Spoilers for the "Mad Men" season two premiere, "For Those Who Think Young," coming up just as soon as I take off my hat...
"Young people don't know anything -- especially that they're young." -Don Draper
Among the many subjects of "Mad Men" is the great generational divide of the 1960s, as seen through the eyes of a company about to end up on the wrong side of it. But what I've always found fascinating is that the show's hero (of sorts) isn't presented as the lone voice trying to convince his colleagues that a change is gonna come, but one of the guys trying to hold back the tide. Sure, Don's more enlightened about women (to an extent; Peggy or Midge might agree with that notion, but Betty wouldn't if she were self-aware enough to understand it) and minorities. But he wants no part of this new cultural shift. During the presidential election last season, he (and the show) identified himself with Nixon, while the loathsome Pete -- who also happens to have a better handle on these new trends than any other character -- was held up as the Kennedy analogue.
Even if Don hadn't just had a physical where the doctor, in Don's eyes, all but handed him a walker and told him to get ready for the retirement home, I imagine he would have resisted Duck Phillips' request to hire on some younger copywriters. Don has always resisted the flash of the new. His entire career is built on older values. Again and again, he's given chances with his ad campaigns to look forward, and again and again he chooses to look back. That's what "The Wheel" was about: rather than play up the technological aspect that the Kodak people wanted, Don went for an old-school -- and, I should say, brilliant -- tug for the heartstrings.
What I love about "Mad Men" is the double-edged nature of its take on the period. On the one hand, the series takes great delight in highlighting all the behavior of the time that would and should be unacceptable today -- as John Slattery put it at the TCA Awards, "the show's message of drinking and smoking and whoring." On the other, the nostalgia that Don talked about in "The Wheel" is very real. The series has a very classical storytelling style, eschewing quick cuts and busy plots in favor of a leisurely pace that wouldn't seem inappropriate in a film from 1962, and you can tell that Weiner is no fan of today's youth-driven culture, where every movie is targeted at 14-year-old boys, and where every piece of entertainment has to be as loud and obvious as possible.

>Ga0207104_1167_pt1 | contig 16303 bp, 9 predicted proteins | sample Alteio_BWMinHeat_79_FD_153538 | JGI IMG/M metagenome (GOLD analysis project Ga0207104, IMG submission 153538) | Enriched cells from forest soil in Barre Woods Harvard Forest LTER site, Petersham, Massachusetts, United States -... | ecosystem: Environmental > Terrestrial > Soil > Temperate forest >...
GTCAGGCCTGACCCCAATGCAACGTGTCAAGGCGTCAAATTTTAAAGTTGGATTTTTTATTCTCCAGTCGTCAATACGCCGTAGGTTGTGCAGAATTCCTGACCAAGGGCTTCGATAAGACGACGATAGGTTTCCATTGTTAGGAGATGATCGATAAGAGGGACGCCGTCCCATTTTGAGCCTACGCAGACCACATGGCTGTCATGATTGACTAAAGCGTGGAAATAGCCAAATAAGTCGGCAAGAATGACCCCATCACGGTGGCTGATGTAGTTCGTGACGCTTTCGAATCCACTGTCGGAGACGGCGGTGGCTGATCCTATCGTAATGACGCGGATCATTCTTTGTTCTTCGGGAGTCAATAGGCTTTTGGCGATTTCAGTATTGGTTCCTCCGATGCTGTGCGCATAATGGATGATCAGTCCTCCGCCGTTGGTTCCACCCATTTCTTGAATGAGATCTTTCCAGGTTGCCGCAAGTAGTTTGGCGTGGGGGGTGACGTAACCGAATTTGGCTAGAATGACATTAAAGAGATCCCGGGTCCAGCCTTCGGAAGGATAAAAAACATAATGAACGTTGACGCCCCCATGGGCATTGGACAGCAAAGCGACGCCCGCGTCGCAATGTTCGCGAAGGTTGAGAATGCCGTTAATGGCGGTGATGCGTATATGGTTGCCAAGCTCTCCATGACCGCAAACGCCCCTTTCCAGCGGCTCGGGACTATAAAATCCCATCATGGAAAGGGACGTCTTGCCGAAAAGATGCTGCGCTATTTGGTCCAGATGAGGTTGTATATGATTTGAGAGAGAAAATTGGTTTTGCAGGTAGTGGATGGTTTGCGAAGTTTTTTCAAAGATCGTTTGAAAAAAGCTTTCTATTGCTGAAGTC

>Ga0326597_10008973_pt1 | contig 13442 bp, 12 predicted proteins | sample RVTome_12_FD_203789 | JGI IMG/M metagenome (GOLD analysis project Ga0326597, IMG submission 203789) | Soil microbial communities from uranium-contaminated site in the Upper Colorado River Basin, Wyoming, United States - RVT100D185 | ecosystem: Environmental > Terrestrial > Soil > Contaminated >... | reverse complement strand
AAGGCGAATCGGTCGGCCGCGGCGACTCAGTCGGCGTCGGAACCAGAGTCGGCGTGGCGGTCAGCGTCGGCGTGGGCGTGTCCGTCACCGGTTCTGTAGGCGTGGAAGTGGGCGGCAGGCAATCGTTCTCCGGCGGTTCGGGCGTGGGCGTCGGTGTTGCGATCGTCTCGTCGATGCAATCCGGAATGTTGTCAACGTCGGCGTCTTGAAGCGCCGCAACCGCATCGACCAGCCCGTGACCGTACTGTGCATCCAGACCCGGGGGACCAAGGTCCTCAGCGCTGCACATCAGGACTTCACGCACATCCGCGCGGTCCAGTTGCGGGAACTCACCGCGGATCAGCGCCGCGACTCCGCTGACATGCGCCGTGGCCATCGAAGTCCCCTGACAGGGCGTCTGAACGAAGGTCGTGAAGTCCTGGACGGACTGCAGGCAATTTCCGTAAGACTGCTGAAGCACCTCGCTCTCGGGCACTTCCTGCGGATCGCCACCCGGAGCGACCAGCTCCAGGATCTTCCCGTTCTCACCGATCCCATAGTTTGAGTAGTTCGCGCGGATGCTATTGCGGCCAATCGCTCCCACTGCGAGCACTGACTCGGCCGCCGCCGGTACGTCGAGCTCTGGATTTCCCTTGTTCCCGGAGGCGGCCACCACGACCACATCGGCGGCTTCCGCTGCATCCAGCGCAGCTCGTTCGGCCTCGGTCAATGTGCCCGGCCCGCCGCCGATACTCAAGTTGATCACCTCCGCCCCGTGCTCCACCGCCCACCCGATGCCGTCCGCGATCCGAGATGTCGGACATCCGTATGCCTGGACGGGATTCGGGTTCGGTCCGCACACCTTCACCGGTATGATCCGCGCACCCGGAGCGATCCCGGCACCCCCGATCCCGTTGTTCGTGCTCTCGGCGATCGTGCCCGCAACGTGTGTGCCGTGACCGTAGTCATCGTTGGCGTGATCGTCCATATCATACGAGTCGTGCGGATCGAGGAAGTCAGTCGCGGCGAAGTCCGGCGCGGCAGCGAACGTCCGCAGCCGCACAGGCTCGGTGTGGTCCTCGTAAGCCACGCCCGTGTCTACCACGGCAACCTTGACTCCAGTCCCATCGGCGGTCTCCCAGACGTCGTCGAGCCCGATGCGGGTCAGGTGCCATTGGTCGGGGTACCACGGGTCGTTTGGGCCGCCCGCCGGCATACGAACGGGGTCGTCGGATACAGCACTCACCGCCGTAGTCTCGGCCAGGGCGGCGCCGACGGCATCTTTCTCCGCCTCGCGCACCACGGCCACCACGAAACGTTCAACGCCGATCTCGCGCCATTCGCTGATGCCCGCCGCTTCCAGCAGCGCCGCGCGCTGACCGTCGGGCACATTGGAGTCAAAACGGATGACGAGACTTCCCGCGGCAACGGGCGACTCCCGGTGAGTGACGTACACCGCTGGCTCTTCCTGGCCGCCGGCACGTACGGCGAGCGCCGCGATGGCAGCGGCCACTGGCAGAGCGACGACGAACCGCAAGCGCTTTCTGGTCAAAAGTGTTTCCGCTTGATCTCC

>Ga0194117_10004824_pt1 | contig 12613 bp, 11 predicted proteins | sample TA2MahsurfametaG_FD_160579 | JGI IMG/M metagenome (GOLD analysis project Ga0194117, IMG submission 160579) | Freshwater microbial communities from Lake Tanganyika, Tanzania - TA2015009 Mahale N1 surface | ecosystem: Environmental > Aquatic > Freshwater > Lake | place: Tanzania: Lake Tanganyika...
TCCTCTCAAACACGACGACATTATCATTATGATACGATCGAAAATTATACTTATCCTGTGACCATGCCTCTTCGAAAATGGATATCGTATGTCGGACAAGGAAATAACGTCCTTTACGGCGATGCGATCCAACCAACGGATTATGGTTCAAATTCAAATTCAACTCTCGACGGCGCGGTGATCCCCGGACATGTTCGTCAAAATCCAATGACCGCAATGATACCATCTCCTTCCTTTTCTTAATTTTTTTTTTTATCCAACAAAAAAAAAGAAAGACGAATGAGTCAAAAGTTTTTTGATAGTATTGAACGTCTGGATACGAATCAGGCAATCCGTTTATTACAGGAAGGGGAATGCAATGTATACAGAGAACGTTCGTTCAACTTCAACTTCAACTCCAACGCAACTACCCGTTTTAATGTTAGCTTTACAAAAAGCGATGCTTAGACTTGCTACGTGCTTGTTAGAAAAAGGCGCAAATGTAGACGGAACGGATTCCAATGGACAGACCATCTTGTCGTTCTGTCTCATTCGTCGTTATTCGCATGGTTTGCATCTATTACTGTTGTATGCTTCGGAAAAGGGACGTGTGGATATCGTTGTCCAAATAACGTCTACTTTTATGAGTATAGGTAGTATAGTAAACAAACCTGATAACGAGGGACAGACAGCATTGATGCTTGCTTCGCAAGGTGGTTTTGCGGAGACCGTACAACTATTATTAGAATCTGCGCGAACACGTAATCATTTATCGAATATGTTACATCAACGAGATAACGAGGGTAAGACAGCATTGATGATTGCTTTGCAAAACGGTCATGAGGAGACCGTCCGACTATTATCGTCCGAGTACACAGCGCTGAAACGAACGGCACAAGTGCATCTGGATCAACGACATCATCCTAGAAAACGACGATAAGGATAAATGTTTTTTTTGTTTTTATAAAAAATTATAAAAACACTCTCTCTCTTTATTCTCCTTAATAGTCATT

And even within that subject, there's a grey area. Yes, it's wonderful that Don can come up with a campaign like the Carousel, or even the "What did you bring me, Daddy?" ad he inspires Peggy to write. But the future isn't all bad, and Don's resistance to it -- not just to youth and technology, but to irony ("There has to be advertising for people who don't have a sense of humor") -- is going to bite him sooner or later, if it hasn't already.
Don's mid-life crisis -- and in 1962, 36 was considered middle-aged -- takes up a good amount of the season two premiere, but there's also plenty of time to catch up with the characters -- to a point. I love the use of "Let's Twist Again" for the opening montage, not just because it evokes Peggy dancing for Pete to the original "Let's Do the Twist" in season one's "The Hobo Code," or because the "like we did last summer" is a meta comment about how much we all enjoyed season one, but because it's a reminder that 1962 is still just as much a part of the '50s as it is the '60s. The jump ahead 15 months from "The Wheel" brings some changes, but they're still subtle. The '60s as we know them won't be arriving for several years yet.